In terms of modes available, there is Stage, Time Attack, Edit and Custom. Stage serves up a massive 365 puzzles to complete, clearly with the marketing angle of 'one puzzle a day for the whole year' being a strong possibility, especially since the game uses the internal clock to actually allow gamers to take on one per day. Completing more puzzles opens up the newer, tougher ones and once a particular puzzle is solved, it is stored in 'Reference Mode' for future practice. Time Attack has gamers pitted against the clock on one of two difficulty levels, Easy or Hard, trying to beat your previous score on the Rankings menu. Then there is the Edit mode, where you can create up to one hundred unique puzzles of your own, each of which give you a password so they can be transferred to other gamer's copies.

Screenshot for Polarium Advance on Game Boy Advance

Oh, and for those wondering if there is any other compatibility between the DS version and this new GBA one will be slightly disappointed to find that the only way they interact is via passwords, rather than downloading when putting both games into a DS system. In order to bring over all of the custom puzzles created in the DS game, players must input special passwords into Polarium Advance's password input menu. However, rather than looking at this so negatively, at least it helps to add to what is already a beast of a puzzle game. Plus, it must be remembered that plugging this GBA title into the forthcoming Magnetica, also by Mitchell, will automatically open up new features in both itself and the DS puzzler. So there is something else to look forward to then...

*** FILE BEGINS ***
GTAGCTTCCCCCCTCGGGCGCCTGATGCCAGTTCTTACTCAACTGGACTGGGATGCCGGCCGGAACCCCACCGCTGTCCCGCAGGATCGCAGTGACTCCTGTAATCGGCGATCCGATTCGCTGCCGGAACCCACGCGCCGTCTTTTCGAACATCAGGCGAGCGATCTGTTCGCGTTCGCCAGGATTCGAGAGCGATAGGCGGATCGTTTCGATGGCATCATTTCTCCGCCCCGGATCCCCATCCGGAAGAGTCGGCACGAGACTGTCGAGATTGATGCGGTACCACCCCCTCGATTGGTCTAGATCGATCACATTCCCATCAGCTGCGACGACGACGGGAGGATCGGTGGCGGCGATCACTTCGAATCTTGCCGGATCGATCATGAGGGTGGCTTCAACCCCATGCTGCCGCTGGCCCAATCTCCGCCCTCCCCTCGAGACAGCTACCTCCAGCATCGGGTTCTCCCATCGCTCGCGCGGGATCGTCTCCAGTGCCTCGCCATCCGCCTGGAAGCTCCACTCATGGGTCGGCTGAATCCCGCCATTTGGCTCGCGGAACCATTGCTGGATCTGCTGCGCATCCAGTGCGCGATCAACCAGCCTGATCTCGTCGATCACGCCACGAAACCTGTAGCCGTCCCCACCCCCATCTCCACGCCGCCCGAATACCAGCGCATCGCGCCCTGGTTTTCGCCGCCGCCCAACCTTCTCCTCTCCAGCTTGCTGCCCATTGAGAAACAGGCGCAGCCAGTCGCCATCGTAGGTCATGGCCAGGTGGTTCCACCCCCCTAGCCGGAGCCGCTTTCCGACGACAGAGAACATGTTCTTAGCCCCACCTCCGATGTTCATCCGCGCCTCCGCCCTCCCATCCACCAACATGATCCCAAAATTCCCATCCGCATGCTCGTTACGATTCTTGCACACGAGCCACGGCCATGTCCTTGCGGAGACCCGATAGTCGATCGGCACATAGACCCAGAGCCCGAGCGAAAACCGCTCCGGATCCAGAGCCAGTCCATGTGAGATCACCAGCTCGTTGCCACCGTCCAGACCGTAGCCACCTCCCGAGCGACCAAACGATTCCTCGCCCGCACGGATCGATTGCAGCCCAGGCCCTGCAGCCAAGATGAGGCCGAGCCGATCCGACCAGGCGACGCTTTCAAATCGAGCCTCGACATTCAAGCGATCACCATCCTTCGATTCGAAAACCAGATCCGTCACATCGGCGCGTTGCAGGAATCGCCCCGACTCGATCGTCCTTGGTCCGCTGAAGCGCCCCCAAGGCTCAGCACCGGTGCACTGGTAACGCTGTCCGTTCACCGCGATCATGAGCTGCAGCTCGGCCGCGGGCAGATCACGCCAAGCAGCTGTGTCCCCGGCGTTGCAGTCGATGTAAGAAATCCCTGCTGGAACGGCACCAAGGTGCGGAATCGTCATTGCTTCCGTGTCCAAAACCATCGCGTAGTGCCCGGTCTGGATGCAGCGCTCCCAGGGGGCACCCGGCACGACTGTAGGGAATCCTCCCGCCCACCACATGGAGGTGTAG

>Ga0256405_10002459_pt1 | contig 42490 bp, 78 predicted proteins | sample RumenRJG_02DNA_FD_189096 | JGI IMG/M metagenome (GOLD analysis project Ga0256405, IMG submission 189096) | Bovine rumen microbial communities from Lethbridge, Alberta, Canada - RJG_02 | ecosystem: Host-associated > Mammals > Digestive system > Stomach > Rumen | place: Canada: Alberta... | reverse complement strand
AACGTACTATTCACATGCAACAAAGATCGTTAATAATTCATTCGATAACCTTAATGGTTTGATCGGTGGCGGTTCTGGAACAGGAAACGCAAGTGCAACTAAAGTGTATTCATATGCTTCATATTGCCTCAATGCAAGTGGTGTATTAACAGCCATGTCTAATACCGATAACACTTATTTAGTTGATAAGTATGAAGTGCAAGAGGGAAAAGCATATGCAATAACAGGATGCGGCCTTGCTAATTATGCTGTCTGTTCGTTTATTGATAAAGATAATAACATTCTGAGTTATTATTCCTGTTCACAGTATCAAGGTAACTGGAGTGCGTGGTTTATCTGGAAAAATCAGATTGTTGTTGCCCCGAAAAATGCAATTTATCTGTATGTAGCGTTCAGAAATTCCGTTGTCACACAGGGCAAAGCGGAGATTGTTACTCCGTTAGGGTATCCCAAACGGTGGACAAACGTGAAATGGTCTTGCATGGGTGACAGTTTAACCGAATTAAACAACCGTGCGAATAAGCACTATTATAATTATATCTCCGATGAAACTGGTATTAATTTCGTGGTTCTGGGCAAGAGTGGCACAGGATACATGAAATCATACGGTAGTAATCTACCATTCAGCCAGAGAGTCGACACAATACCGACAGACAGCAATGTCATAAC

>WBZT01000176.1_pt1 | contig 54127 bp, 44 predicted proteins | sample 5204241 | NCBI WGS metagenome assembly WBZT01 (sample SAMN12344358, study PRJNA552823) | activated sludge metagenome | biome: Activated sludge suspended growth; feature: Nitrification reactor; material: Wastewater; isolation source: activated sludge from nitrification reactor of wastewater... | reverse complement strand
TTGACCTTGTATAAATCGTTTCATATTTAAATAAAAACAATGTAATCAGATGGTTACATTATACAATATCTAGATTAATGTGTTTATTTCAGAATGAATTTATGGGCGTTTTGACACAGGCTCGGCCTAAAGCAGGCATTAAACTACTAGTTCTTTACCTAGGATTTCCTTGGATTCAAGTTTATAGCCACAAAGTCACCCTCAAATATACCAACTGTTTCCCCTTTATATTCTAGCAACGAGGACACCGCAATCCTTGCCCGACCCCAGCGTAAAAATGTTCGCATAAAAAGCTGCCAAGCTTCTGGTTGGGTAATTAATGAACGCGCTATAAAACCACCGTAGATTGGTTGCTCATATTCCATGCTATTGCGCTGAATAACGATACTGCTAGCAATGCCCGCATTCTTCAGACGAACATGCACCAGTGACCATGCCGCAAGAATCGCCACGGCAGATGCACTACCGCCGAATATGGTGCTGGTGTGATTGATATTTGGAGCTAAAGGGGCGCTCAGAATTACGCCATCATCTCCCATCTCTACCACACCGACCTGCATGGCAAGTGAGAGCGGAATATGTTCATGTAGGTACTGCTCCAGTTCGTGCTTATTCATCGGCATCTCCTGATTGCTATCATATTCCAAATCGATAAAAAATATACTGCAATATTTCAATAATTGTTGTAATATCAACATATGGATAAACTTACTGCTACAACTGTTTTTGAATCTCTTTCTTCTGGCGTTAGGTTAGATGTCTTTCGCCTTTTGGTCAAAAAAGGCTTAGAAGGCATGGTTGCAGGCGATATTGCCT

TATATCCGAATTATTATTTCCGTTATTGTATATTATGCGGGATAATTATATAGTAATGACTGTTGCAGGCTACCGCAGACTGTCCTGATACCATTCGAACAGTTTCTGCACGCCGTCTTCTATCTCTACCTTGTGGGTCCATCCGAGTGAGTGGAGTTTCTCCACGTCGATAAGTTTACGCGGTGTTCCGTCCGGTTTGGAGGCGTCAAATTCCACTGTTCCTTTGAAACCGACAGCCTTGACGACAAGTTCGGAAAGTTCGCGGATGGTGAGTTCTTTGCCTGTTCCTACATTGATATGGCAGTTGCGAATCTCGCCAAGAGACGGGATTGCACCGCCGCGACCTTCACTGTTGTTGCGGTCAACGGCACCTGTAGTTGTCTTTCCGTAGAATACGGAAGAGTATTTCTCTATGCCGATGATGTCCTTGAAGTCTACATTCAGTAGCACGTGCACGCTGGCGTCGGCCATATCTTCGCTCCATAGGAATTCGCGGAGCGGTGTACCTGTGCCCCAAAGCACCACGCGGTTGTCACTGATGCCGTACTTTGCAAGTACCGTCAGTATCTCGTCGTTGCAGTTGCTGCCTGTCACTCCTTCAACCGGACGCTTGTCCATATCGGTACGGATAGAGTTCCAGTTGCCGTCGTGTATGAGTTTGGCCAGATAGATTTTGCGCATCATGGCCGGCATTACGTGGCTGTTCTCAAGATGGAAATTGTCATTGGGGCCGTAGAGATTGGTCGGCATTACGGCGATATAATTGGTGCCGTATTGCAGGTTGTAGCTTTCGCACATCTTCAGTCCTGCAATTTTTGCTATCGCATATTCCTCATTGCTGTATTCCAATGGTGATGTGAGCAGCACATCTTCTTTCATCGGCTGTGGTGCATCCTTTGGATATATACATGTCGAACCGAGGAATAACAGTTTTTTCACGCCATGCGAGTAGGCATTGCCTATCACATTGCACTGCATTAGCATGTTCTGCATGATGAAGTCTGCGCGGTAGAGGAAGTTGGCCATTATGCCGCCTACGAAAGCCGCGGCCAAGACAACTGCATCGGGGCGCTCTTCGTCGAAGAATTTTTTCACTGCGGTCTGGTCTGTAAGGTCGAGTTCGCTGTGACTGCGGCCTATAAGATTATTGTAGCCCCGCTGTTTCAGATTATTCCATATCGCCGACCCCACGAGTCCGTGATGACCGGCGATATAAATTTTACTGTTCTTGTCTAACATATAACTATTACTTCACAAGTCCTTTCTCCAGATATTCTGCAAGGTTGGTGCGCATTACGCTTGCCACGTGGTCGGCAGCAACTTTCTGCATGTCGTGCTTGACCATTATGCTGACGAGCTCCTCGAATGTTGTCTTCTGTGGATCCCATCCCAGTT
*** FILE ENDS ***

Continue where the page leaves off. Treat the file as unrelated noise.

Screenshot for Polarium Advance on Game Boy Advance

Final Thoughts

Overall Polarium Advance it turning out to be what its big brother should have been – the complete package. Despite the lack of stylus this time round, you can definitely look forward to one of the most gruelling, yet satisfying, puzzle experiences to date.









C3 Score

Rated $score out of 10  n/a

Reader Score

Rated $score out of 10  0 (0 Votes)

European release date Out now   North America release date Out now   Japan release date Out now   Australian release date Out now   


It's a very impressive game and shows that the GBA can still hold its own against the big boys out there...Hopefully us Brits will give it a warmer welcome than we did with the DS version.

Adam Riley [ Director :: Cubed3 ]

I only got the DS version to really "run-in" the novelty of my DS, its highly unlikely that i will find myself picking this up despite my love for the DS version

It's a shame that I reckon many other will feel the same. The DS version was definitely rushed to make launch, as can be seen by the development shots on Nintendo.com that have lots of colour and extra tiles in them. Clearly this is the complete game that Mitchell would have created if given more time.

I love the funky new European box art, by the way...

Adam Riley [ Director :: Cubed3 ]

I can't really get the hang of Polarium DS and feel really dumb when I take ages :-( But I suppose it just takes practice.

With this GBA version wouldn't it be more diffcult to play the games where you have to try not to let the blocks reach the top? Just curious :P

Co-founder of the PDSLB - Pink DS Lite Buddies Fraz: Cheerios are made from fairy orgasms.

This game actually seems much more fair. I found the DS game could be really awkward at times and some of those puzzles were just absolutely impossible to complete :eek: So don't worry about taking a while to get them...I think we're all in the same boat there!

This has much more variety poured in, and (not mentioned in the preview) you can zoom in and out of the puzzle maps to get a better view if you want.

Adam Riley [ Director :: Cubed3 ]

Um... I dont really get the idea of paying AU$50 for a simple game I can play on the net. I dont advise gettiong this unless you are collecting games or you loved the DS version.